Experts: Seasonal Hiring Needs a Dash of Spice

Outlook for small employers good, but enticements win the war for holiday talent

By Steve Bates October 16, 2015

U.S. seasonal hiring is projected to be solid in the fourth quarter of 2015, but experts warn that finding the best holiday workers won’t be easy. Employers will have to start early, estimate their staffing needs accurately, and offer competitive pay and other perks to win the war for year-end talent.

Surveys indicate that seasonal hiring will be roughly the same as or slightly higher than in 2014, with about 1 in 3 employers adding holiday staff. The retail industry looks particularly strong. According to CareerBuilder, 53 percent of retailers plan to take on holiday employees during the last three months of the year, up from 43 percent in 2014.

The outlook is also good for small employers. One-fourth of companies with 250 or fewer employees expect to hire seasonal workers, up from 21 percent a year ago, according to CareerBuilder. Seventeen percent of firms with 50 or fewer workers plan to welcome holiday help, the same as in 2014.

The overall labor economy is approaching what experts term “full employment,” with a steadily shrinking unemployment rate. Yet increases in permanent staff have not made a substantial dent in the demand for seasonal help.

People who come back to the same employer year after year for seasonal jobs are particularly valuable. “They are the nirvana of seasonal hiring,” said Katherine Jones, Ph.D., vice president, human capital management technology research, at consulting firm Deloitte. In fact, some organizations have tweaked their employee management software to create a category for seasonal hires so that those who return do not have to be subjected to the same interviews and other processes as new seasonal employees.

Estimating how many short-term employees and what types of skills will be needed—as well as where and when—is crucial, said Bobby Owens, senior vice president of staffing firm Randstad. “Try to project what you’re going to need ahead of time. You’re going to get a better workforce.”

Because of increased hiring, “It’s an employee’s market right now,” said John Elwood, president of Elwood Staffing in Columbus, Ind. He said organizations can’t hang a “help wanted” sign on the door and sit back. “You’ve got to be casting a wide net,” such as by taking advantage of staffing agencies, social media and job fairs. Referrals “are huge,” he added.

Some employers are offering perks and flexibility. However, seasonal pay is down nearly two dollars an hour to an average of $15.37 compared with 2014, according to Snagajob, a job portal for hourly workers. Snagajob reported that the average pay for holiday workers in the food service industry is $9.33 per hour in 2015. Retailers are paying an average of $9.68 per hour, while hospital industry hiring managers are offering $10.97 per hour.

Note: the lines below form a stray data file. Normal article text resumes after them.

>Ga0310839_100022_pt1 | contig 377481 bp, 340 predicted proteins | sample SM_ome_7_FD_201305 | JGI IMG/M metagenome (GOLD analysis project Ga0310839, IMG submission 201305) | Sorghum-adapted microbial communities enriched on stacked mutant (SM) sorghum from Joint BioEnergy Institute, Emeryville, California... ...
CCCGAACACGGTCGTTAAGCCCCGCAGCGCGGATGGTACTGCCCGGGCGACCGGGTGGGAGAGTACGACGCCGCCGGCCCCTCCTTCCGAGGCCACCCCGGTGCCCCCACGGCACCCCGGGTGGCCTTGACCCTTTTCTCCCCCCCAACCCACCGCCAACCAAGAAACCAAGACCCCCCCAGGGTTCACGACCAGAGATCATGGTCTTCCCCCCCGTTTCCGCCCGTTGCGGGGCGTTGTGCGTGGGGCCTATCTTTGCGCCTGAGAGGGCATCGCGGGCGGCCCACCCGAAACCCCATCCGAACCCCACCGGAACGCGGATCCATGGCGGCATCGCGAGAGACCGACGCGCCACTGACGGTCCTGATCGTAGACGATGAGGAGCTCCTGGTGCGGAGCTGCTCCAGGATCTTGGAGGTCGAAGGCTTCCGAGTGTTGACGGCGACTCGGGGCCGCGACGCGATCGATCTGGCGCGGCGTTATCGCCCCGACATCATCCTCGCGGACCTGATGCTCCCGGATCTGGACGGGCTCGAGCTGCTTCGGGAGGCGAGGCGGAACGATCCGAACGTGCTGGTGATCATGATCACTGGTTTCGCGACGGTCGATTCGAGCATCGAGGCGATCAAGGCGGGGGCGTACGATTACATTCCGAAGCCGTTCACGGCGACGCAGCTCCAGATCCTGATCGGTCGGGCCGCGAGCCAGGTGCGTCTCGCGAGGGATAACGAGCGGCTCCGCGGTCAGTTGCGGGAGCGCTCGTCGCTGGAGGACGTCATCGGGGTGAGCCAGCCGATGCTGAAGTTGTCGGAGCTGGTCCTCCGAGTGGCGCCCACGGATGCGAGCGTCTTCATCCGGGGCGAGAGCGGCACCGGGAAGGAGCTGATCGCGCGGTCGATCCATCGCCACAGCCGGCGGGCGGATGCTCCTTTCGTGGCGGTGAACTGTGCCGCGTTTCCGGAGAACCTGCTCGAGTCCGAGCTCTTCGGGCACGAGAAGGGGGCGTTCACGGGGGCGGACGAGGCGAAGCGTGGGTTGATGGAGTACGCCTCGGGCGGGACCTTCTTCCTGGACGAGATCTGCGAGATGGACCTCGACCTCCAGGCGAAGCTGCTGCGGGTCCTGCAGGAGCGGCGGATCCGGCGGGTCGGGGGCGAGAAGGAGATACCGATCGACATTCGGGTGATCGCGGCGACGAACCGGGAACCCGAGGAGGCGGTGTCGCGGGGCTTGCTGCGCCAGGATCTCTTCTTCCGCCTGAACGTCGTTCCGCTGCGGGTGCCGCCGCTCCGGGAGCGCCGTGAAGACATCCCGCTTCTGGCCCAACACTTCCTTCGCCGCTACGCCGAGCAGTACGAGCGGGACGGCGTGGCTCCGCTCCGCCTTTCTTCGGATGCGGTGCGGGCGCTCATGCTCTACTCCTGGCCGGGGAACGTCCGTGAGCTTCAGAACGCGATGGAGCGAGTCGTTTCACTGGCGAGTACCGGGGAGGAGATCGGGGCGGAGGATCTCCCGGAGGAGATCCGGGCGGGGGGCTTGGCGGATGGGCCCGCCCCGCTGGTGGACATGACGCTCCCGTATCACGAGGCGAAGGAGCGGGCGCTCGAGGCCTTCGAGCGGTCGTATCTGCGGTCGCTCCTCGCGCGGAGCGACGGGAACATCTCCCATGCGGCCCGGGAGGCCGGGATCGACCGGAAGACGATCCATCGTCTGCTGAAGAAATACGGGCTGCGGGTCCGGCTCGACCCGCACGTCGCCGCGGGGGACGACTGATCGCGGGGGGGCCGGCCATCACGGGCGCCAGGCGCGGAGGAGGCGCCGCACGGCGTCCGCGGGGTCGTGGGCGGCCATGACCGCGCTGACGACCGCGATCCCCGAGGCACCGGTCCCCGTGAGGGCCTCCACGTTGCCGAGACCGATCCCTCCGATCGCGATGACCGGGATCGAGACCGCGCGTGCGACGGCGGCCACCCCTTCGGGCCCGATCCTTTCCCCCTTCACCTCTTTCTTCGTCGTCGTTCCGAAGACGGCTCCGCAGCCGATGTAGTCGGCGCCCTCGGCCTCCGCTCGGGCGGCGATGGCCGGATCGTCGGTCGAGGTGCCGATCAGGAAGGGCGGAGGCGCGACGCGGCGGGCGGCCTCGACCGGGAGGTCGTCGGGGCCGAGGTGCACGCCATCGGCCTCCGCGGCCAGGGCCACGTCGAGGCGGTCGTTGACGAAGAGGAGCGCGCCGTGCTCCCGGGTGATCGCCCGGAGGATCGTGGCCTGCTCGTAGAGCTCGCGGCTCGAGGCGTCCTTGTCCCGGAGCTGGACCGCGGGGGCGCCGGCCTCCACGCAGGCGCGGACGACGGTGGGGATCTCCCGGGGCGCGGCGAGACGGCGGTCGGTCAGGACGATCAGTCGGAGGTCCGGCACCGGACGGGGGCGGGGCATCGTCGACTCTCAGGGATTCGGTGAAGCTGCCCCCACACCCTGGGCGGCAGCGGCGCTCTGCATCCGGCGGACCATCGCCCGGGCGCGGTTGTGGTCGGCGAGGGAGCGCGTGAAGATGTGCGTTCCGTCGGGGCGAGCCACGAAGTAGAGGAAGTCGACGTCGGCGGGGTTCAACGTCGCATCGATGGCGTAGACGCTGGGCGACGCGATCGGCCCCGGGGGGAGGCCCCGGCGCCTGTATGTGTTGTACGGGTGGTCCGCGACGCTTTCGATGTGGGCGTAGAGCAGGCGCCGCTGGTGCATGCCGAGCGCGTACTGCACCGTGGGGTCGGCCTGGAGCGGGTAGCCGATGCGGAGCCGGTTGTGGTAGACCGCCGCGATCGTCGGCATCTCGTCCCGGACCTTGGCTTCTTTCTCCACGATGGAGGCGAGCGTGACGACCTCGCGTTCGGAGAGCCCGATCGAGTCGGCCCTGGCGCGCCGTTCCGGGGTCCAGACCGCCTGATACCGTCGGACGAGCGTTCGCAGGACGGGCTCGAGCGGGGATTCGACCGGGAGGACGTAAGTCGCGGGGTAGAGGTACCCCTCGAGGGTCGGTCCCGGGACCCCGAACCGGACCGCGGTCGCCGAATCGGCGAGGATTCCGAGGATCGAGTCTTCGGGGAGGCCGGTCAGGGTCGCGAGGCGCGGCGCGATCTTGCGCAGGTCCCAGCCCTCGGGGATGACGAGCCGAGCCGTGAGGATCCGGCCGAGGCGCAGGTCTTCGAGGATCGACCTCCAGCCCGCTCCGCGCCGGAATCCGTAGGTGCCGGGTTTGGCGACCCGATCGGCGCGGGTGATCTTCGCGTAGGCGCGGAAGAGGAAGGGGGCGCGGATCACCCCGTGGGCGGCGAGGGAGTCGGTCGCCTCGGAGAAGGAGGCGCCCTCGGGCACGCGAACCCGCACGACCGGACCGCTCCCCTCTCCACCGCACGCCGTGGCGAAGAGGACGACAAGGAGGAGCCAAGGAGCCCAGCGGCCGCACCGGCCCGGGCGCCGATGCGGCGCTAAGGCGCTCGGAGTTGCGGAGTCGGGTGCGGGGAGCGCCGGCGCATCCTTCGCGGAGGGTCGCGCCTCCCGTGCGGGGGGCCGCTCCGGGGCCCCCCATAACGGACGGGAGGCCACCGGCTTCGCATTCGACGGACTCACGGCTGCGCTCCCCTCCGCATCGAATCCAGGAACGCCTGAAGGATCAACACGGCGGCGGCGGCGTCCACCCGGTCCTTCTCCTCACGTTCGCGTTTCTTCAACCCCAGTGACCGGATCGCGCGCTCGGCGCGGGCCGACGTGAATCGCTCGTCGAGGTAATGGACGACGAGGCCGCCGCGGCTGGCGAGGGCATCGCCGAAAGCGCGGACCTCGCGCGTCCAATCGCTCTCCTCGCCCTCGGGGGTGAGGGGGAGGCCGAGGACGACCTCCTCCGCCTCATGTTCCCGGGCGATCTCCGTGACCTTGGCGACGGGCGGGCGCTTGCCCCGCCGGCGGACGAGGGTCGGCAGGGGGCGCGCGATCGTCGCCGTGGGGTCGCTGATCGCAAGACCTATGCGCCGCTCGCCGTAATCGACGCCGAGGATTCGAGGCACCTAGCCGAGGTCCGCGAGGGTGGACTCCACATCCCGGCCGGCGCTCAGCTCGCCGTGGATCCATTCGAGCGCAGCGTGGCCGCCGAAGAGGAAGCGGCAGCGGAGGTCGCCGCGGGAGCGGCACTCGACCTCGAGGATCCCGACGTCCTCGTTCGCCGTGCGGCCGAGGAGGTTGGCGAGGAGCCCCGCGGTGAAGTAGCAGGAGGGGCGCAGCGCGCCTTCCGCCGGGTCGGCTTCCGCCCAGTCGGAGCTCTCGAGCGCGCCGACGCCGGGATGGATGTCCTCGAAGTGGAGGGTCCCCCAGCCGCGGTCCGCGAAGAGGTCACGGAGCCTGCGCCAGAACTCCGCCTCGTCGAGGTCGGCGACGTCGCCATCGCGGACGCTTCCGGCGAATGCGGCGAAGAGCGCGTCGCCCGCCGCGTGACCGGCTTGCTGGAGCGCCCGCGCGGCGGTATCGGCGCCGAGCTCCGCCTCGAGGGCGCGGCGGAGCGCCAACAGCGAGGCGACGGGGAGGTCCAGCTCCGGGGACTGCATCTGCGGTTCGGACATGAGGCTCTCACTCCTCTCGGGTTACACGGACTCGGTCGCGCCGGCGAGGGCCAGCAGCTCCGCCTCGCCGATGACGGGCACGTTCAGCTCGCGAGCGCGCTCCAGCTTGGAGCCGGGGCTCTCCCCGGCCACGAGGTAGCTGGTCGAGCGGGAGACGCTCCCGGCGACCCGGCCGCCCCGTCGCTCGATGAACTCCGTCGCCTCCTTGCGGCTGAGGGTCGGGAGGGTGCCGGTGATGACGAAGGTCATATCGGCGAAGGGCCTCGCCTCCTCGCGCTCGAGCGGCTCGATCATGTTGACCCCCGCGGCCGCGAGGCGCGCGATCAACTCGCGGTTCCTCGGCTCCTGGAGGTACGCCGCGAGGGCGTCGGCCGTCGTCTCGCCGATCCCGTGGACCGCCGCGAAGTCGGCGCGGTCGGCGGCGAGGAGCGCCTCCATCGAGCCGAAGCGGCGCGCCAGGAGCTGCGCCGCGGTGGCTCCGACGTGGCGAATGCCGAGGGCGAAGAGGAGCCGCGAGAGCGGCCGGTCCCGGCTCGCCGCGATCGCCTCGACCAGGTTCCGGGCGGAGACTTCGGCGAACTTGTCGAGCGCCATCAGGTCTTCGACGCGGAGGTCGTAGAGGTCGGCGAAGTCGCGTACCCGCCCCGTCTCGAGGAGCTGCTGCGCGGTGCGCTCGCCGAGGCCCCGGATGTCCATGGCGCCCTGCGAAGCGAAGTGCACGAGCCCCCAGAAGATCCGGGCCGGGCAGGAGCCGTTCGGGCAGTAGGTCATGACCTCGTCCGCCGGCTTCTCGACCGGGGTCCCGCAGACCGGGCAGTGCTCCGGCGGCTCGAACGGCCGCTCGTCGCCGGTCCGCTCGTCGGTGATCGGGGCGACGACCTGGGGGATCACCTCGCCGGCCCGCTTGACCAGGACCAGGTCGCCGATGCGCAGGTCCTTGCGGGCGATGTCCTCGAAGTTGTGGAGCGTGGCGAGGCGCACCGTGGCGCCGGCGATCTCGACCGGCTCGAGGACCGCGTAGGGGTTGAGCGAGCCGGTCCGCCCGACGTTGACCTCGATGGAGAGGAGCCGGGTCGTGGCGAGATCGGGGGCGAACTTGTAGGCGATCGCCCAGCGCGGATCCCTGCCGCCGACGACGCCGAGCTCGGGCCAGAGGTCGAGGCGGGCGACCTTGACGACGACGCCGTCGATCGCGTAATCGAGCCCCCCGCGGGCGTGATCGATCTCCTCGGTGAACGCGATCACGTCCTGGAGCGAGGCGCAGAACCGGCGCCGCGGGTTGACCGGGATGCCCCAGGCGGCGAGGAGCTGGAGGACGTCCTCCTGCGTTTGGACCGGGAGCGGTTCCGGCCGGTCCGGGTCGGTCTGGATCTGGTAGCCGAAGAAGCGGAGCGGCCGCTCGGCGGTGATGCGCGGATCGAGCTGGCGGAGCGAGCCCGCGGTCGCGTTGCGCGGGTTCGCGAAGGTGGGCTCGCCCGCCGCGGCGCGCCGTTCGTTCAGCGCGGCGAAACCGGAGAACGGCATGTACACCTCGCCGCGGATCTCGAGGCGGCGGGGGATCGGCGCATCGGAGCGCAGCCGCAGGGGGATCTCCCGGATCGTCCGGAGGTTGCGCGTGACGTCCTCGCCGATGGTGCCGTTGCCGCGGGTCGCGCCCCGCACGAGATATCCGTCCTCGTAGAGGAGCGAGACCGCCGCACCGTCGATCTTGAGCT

However, for the most important positions, some employers provide a pay bump. Some even offer sign-on bonuses and bonuses for those who stay through their intended work period. Elwood said that most seasonal hires can’t expect to be given time off on critical days, such as right before major holidays. But, he said, some employers try to be flexible. They might say: “Tell me when you can work,” he noted. “Four days is better than zero.”

“The basic law of supply and demand is facing employers square in the face,” said Richard Wahlquist, president and CEO of the Alexandria, Va.-based American Staffing Association. “You’ve got to entice talent that might have other options than working for you.”

This challenge is particularly significant for small organizations. “It’s starting to be more difficult for small employers to stay competitive with larger employers,” said Kim Costa, a Richmond, Va.-based job search coach for Snagajob. “It’s not just about wages. Employees are looking for culture and room for growth.”

The continued shift from brick-and-mortar retail sales to e-commerce impacts the types of holiday season jobs being filled. “Employers have got to bulk up on personnel in the back office,” said Andrew Challenger, vice president of Chicago-based outplacement firm Challenger, Gray & Christmas.

The CareerBuilder survey finds that companies across all industries are hiring for a variety of positions. The leading ones are:

  • Customer service.
  • Administrative/clerical support.
  • Inventory management.
  • Hosting/greeting.
  • Shipping/delivery.

Many employers put a premium on a prospective worker’s attitude during the holidays. Costa said attitude, availability and commitment top hiring managers’ wish lists, with “experience always the fourth factor.”

Taking shortcuts on training can be costly. “Onboarding has not been taken seriously for seasonal workers,” said Deloitte’s Jones. Remedial training can take more time and harm productivity. And there are safety concerns. “You certainly will spend a lot more time with [workplace safety compliance] issues if you don’t do it right.”

Organizations should think about seasonal hires strategically, not just as bodies to plug in during last-minute emergencies, Jones said. Examine previous years’ patterns and ask “Where is my next gap going to be?” she advised. “People are missing a golden opportunity if they look at it as ‘In you go, out you go.’ ”

Steve Bates is a freelance writer in the Washington, D.C., area and a former writer and editor for SHRM.


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